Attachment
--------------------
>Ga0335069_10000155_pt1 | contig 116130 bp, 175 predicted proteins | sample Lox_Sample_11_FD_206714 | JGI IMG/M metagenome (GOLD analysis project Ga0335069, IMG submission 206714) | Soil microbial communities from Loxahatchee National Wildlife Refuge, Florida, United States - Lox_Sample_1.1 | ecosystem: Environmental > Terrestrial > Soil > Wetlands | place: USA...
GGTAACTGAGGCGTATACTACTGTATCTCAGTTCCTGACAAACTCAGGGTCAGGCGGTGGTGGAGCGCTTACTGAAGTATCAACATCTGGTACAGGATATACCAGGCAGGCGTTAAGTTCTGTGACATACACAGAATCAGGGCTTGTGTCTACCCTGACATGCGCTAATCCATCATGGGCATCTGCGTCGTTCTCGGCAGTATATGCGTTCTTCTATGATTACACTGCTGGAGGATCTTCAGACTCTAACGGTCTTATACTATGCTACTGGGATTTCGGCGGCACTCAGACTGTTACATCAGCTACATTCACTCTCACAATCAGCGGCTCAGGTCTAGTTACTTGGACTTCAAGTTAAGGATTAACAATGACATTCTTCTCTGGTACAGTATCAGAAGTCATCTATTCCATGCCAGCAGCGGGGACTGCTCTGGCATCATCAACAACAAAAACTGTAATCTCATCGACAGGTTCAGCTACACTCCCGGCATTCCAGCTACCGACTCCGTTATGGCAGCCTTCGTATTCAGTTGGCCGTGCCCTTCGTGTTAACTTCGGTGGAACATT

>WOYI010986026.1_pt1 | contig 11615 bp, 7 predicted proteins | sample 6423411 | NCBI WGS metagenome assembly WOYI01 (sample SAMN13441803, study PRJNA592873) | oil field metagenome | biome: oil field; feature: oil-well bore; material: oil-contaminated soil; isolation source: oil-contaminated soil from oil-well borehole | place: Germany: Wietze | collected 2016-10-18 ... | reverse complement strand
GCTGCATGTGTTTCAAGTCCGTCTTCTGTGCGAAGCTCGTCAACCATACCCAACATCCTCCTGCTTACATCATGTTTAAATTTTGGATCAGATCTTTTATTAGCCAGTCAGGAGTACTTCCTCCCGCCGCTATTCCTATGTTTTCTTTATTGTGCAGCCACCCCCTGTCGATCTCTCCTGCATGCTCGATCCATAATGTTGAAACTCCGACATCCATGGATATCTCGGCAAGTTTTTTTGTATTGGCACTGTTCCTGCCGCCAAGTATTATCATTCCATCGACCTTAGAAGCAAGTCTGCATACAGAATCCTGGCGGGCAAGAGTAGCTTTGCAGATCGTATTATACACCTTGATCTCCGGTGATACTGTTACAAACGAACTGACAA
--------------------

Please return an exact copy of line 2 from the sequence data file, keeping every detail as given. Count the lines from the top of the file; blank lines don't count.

GGTAACTGAGGCGTATACTACTGTATCTCAGTTCCTGACAAACTCAGGGTCAGGCGGTGGTGGAGCGCTTACTGAAGTATCAACATCTGGTACAGGATATACCAGGCAGGCGTTAAGTTCTGTGACATACACAGAATCAGGGCTTGTGTCTACCCTGACATGCGCTAATCCATCATGGGCATCTGCGTCGTTCTCGGCAGTATATGCGTTCTTCTATGATTACACTGCTGGAGGATCTTCAGACTCTAACGGTCTTATACTATGCTACTGGGATTTCGGCGGCACTCAGACTGTTACATCAGCTACATTCACTCTCACAATCAGCGGCTCAGGTCTAGTTACTTGGACTTCAAGTTAAGGATTAACAATGACATTCTTCTCTGGTACAGTATCAGAAGTCATCTATTCCATGCCAGCAGCGGGGACTGCTCTGGCATCATCAACAACAAAAACTGTAATCTCATCGACAGGTTCAGCTACACTCCCGGCATTCCAGCTACCGACTCCGTTATGGCAGCCTTCGTATTCAGTTGGCCGTGCCCTTCGTGTTAACTTCGGTGGAACATT